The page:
Women's Racing in the Clarence
This exhibition explores the important position women hold in Clarence Valley horse racing.
As little as 50 years ago women were seen as little more than ornaments in the racing industry, their roles limited to “Fashions on the Field” type events. They couldn’t race or train horses, place a bet, become members or even enter the ‘sacred’ Members’ enclosures at tracks around Australia. In such a male dominated industry Michelle Payne’s victory on Prince of Penzance in the 2015 Melbourne Cup raised the public’s awareness of the quality and ability of female jockeys. Her task was still not easy but her predecessors helped pave the way to make it possible.
The list of pioneering female jockeys is not long, but the height of the hurdles they had to jump was imposing, making their success that much more admirable. The first recognised Australian female jockey was Wilhemena Smith, although those around her were unaware of it at the time. Riding in North Queensland in the 40’s and 50’s she rode under the name of Bill Smith, having to disguise herself as a man to avoid the ban on female jockeys. Although suspected, she managed to conceal her gender from the racing industry until her death at the age of 88.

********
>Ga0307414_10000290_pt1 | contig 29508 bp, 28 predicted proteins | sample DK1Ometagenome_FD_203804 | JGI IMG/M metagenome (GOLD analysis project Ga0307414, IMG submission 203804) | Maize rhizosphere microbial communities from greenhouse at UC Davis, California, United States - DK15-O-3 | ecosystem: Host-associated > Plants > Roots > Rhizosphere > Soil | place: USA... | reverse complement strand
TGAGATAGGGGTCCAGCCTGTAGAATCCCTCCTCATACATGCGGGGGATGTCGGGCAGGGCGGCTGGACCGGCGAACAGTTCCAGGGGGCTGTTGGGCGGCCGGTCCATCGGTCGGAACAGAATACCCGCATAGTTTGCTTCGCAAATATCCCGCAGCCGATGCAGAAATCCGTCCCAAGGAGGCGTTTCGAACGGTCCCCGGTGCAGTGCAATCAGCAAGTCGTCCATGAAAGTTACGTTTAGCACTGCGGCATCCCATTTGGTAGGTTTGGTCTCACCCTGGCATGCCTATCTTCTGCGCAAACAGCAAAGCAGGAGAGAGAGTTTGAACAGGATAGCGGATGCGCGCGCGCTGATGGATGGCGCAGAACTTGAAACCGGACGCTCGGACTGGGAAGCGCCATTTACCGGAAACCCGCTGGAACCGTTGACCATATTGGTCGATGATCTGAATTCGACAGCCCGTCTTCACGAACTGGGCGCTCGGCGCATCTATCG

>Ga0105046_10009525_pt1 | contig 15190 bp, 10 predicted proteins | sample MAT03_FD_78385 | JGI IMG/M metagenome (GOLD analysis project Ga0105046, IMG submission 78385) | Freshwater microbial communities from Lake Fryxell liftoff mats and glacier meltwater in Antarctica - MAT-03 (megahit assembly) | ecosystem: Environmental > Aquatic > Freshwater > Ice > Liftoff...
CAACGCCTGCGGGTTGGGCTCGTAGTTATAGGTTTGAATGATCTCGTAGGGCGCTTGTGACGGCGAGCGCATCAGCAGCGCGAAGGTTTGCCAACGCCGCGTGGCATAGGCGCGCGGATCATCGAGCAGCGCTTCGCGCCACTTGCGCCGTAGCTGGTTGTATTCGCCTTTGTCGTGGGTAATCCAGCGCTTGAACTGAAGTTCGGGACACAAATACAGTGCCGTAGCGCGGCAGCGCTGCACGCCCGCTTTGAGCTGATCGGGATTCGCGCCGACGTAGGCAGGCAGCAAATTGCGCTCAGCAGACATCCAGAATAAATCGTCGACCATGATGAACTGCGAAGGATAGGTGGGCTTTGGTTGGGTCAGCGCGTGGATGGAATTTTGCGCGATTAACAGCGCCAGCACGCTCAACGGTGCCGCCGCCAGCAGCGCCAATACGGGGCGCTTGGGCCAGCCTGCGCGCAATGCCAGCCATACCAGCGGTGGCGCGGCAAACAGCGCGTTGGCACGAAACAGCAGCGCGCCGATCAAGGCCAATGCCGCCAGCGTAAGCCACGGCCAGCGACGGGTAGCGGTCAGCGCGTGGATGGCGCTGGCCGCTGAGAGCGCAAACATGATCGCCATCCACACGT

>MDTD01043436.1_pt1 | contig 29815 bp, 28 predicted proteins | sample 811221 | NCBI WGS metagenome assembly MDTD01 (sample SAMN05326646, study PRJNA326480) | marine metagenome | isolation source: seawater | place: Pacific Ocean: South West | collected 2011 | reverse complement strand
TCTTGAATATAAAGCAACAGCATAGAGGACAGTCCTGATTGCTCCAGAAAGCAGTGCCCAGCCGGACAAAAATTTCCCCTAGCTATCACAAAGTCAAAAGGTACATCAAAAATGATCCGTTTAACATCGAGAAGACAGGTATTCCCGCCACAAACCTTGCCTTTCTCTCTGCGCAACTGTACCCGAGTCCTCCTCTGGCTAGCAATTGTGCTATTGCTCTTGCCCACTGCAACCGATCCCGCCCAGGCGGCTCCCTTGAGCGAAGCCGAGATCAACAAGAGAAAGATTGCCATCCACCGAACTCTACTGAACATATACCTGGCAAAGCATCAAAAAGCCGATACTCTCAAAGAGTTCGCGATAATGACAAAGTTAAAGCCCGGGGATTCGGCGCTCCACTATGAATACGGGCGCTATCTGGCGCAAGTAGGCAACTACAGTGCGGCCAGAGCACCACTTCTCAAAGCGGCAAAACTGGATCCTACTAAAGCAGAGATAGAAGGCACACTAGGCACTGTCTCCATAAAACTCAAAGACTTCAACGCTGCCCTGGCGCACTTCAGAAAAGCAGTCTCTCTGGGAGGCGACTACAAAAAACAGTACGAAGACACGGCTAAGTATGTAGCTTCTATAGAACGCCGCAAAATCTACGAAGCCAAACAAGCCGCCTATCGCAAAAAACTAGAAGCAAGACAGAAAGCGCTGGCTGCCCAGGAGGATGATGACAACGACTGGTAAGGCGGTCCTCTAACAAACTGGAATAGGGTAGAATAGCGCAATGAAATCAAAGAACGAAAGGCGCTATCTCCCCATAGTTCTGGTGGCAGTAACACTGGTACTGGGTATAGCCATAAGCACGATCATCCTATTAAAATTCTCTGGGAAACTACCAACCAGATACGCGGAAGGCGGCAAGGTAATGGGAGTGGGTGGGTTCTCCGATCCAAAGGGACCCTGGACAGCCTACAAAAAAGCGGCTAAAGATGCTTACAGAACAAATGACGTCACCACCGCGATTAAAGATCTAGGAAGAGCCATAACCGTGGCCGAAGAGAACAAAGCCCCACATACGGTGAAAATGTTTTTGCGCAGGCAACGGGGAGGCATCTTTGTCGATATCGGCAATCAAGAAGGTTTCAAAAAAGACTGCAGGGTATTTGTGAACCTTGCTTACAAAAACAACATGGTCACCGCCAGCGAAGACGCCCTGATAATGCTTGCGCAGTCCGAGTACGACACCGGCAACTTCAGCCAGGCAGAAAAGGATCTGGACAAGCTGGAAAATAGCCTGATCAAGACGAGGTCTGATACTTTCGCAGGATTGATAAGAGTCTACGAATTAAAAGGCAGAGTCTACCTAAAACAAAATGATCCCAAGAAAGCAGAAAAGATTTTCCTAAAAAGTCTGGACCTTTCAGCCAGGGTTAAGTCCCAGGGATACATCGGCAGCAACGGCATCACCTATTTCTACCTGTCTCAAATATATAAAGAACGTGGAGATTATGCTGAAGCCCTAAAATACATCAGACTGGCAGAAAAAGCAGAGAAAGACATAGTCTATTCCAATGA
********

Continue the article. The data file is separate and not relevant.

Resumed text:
Pam O'Neil (Queensland) and Julie York (Coffs Harbour) were the first Australian women to be licenced to ride in official country NSW meetings and that wasn’t until 1979. Five years later there were still only six women licensed to ride by the Northern Rivers Racing Association. This included Grafton women Julie Shephard, Jackie Bennett and Beverly Want. Other women involved at the time were Melaine Dougherty (formerly Meers), Donna Dodson, Denise Wright, Jenny Austin, Lyn Thompson and Theresa Mills. Unfortunately the scope of this exhibition doesn’t allow a complete list of the women who helped to break into the industry but the female jockeys of today owe them their thanks.
Prior to licenses being granted the only options for a female jockey were to compete in ‘exhibition’, ‘novelty’ or ‘Ladies Only’ races – an insult to many female jockeys who rode as well, if not better, than their male counterparts. Acceptance was slow in coming but the increasing numbers of women jockeys across Australia provides confirmation that the hard yards put in over the years for equality is slowly paying off. At present, in some regions of Australia, nearly half of the apprentice jockey intakes are women.
It wasn’t only in the saddle that women have made an impact in the racing industry. More work has been done by women behind the scenes than is generally known. Trainers, owners, administration staff, track riders, strappers etc. have all been positions filled by women although it wasn’t until the late 60’s that restrictions against women trainers were lifted. Quite hard to believe given the success and recognition that Gai Waterhouse has received in recent times.
This exhibition pays tribute to the women of racing, both past and present, that have contributed to making it not only the sport of Kings, but now of Queens as well.
Image credit: Julie Hutchings - The Top Weight 2017